5. Adaptive learning engagements, which are co-designed and co-implemented, require high levels of engagement.
While RF MERL activities are designed to fail fast (or succeed swiftly), the collaborative nature of an engagement may be more time-consuming than is feasible for some implementing partners. While it is important for our partners to be aware of the time investment required for a typical RF MERL engagement, this relationship is also valuable in building their capacity for adaptive learning activities in the future. This is particularly true for the design stage of the engagement while working together to select activity areas and research questions that could benefit from rapid feedback support, and during ongoing monitoring and evaluation activities while carrying out data collection and analysis activities. As a result, this participation can result in improved MERL capacity for implementers involved in these activities. We recognize that smaller implementing partners might not have enough resources to take forward engagements without additional support, particularly for higher-rigor activities, so it is an important part of any scoping and design discussions to ensure that the RF MERL activities selected are appropriate from both a research and implementation lens. Ultimately, our goal during these engagements is to build strong learning partnerships with implementers who are involved throughout to ensure that the program activities are relevant and useful moving forward.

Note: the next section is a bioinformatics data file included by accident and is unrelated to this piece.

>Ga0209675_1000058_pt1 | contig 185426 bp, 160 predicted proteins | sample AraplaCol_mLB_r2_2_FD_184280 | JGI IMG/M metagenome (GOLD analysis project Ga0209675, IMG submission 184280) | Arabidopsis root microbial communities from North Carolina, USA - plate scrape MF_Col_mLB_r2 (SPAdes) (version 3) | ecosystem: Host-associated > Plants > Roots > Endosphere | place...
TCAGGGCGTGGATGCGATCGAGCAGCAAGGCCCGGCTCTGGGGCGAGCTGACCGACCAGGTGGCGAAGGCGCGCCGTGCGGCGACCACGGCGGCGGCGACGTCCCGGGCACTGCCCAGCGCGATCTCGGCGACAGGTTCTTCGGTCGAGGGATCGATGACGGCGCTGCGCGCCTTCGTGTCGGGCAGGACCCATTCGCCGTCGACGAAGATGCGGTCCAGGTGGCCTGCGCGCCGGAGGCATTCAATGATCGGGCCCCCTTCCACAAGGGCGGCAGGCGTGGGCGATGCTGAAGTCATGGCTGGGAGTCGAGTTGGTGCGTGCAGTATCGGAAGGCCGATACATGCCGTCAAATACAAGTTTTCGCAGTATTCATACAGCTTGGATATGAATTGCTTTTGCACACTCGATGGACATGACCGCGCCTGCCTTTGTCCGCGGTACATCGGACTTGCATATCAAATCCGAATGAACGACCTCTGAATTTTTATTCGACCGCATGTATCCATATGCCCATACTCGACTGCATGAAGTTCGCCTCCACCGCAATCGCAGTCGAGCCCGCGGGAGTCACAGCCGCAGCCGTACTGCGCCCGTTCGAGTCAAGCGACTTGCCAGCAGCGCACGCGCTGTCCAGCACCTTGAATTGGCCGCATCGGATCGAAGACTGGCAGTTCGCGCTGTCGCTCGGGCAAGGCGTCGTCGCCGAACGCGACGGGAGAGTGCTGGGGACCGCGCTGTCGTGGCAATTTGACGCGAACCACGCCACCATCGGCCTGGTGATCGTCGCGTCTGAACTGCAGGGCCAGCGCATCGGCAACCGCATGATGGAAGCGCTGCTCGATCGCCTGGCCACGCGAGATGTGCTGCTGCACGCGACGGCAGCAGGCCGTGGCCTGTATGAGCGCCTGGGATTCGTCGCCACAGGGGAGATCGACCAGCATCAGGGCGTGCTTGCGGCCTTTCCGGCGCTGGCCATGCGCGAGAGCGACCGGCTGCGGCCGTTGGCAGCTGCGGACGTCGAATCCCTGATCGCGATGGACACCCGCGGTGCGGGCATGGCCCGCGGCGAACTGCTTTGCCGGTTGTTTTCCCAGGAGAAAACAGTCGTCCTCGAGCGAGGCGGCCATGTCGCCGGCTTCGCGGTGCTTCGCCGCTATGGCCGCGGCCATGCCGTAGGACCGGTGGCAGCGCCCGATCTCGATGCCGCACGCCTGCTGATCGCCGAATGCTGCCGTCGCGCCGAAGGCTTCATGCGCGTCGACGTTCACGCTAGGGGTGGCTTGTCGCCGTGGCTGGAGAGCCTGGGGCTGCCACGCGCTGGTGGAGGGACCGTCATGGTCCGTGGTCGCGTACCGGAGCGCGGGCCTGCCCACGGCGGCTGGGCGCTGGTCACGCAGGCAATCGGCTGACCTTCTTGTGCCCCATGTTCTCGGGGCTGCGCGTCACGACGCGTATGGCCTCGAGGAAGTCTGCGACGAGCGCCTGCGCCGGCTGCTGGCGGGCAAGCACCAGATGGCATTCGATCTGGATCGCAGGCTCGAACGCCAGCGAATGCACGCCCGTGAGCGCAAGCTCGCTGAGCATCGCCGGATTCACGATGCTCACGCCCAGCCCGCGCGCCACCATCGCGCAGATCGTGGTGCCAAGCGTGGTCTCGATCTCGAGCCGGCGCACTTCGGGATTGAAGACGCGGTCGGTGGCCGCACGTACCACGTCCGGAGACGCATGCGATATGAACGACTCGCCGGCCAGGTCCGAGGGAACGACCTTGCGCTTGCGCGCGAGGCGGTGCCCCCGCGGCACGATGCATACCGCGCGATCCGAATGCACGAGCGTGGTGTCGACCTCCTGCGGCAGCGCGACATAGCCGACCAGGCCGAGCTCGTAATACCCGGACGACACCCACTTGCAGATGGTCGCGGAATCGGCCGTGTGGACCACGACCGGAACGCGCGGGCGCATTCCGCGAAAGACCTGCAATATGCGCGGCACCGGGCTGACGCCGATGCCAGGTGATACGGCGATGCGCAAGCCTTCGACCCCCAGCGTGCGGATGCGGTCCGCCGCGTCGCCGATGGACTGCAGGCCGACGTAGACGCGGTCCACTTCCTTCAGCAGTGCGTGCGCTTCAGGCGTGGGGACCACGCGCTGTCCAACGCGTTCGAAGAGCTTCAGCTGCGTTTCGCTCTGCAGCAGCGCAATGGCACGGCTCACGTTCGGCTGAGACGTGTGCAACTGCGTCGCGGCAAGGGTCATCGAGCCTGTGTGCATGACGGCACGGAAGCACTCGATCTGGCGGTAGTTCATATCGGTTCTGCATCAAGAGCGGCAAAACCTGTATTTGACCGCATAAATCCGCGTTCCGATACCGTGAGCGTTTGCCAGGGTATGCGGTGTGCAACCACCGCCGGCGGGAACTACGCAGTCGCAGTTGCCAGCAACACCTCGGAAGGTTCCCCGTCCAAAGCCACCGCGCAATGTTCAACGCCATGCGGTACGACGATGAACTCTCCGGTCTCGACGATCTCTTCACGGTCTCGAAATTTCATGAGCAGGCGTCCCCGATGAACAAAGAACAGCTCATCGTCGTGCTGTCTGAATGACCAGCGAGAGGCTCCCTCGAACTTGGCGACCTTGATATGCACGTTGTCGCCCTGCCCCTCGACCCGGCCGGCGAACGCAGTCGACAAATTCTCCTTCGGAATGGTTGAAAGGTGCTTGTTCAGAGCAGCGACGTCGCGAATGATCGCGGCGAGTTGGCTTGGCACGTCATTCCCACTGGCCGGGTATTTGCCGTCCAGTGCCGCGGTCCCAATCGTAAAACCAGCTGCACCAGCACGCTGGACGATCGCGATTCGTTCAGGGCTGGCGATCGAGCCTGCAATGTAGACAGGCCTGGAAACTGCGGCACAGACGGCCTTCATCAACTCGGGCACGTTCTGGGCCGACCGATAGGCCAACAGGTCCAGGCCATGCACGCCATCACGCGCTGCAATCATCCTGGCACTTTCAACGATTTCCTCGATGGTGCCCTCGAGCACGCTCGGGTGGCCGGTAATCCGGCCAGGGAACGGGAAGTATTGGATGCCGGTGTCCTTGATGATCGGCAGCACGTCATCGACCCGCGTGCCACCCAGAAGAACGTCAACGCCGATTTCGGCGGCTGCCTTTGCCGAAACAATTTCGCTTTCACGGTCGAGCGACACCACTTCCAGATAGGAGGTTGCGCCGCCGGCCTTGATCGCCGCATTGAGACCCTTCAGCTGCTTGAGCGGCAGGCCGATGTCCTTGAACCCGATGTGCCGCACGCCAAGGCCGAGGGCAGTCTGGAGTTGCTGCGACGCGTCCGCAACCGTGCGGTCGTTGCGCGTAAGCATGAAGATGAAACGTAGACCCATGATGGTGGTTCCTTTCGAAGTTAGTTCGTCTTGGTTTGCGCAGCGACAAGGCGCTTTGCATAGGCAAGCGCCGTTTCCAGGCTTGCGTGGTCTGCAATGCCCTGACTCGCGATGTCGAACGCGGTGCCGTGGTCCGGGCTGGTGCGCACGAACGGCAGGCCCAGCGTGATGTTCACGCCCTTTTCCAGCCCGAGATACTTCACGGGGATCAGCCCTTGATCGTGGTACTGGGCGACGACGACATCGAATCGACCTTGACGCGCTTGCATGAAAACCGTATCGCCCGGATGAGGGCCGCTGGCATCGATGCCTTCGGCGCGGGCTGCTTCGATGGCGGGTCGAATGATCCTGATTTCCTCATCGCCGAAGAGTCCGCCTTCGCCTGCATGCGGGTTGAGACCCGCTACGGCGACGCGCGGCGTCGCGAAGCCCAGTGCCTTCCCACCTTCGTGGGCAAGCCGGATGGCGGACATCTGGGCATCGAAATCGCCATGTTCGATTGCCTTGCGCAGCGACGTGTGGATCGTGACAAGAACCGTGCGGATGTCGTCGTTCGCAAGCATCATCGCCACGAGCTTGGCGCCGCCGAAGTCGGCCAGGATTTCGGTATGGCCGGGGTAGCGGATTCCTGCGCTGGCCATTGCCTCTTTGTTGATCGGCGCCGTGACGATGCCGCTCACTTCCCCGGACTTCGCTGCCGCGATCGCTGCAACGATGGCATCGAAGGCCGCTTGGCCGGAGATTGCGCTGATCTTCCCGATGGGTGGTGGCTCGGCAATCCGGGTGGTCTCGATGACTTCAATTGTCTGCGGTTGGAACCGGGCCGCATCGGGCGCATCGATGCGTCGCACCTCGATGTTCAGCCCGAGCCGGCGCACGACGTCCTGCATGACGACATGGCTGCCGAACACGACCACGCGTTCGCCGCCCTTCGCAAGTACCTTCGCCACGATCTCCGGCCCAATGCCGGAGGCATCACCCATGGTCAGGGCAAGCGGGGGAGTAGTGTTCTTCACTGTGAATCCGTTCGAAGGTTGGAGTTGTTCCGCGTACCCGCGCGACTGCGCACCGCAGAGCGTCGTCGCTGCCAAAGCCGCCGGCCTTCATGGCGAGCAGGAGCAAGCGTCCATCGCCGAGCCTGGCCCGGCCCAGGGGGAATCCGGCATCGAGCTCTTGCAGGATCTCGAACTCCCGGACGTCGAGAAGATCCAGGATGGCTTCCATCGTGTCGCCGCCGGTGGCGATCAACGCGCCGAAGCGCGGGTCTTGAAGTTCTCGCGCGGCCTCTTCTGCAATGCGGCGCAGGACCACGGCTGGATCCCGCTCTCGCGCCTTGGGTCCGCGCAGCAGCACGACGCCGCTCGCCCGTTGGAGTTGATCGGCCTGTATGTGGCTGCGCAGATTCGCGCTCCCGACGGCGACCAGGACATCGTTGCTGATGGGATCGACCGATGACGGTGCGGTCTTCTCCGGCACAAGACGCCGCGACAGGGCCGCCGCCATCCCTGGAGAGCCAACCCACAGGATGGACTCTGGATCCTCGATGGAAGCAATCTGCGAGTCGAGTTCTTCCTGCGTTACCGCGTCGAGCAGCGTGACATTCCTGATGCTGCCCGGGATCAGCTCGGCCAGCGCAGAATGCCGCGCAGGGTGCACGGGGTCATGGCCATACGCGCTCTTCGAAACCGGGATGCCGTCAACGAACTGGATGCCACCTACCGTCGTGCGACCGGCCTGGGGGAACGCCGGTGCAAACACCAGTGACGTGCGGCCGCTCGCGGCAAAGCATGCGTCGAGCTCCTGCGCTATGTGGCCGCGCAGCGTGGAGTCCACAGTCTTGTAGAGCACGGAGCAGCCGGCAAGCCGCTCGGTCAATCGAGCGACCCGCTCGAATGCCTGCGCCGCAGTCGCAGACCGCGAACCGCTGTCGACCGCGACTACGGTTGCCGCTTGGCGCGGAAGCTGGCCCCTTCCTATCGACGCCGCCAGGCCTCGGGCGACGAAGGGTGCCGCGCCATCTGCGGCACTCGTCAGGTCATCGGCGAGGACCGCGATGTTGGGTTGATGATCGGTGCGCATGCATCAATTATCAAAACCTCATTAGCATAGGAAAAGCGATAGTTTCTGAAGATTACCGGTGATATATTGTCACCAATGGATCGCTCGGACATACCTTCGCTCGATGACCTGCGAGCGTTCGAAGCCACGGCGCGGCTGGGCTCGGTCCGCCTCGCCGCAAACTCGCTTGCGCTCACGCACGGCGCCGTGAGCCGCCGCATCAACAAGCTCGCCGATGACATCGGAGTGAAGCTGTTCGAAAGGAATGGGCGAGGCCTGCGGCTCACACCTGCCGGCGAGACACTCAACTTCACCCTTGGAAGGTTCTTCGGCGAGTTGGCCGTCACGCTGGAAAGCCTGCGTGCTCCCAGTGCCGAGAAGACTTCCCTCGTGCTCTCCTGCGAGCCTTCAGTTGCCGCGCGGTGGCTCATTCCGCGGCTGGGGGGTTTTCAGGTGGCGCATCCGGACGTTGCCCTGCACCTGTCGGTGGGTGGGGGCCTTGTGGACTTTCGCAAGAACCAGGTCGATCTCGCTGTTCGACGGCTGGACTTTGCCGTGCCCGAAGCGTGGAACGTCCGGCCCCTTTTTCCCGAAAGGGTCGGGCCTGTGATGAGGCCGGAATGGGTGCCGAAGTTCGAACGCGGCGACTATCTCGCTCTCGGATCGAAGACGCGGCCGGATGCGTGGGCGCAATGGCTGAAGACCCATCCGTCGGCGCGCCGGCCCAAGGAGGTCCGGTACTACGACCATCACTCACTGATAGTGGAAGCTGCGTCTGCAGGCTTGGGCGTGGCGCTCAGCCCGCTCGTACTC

More about Family Care First Cambodia:
Working with the Royal Government of Cambodia and private donors, the United States Agency for International Development (USAID) launched the Family Care First (FCF) Cambodia initiative in 2014. Guided by the collective impact model for structured, multi-sector collaboration, one of two cooperative agreements was issued to Save the Children for the Cambodia Families are Stronger Together (FAST) project. The FAST project includes more than 25 implementing organizations, including Cambodian Children’s Trust and Friends International, and seeks to develop a comprehensive care system in Cambodia to prevent family-child separation and promote the reintegration of children from RCIs to families. The FCF partnership with RF MERL was supported by USAID’s Global Development Lab (Lab)/Center for Development Innovation (CDI) and the Bureau for Democracy, Conflict and Humanitarian Assistance (DCHA)/Center of Excellence on Democracy, Human Rights and Governance (DRG)/Empowerment and Inclusion Division (EI), and USAID/Cambodia.
More About RF MERL:
The United States Agency for International Development (USAID) signed a cooperative agreement with a consortium of four organizations including Results for Development (R4D), Abt Associates, Mathematica Policy Research, and the Notre Dame Initiative for Global Development in September 2015 to implement Rapid Feedback Monitoring, Evaluation, Research, and Learning (RF MERL). is an innovative initiative under the Monitoring, Evaluation, Research, and Learning Innovations (MERLIN) Program through the U.S. Global Development Lab in partnership with the USAID Bureau for Policy, Planning, and Learning and the Bureau for Global Health.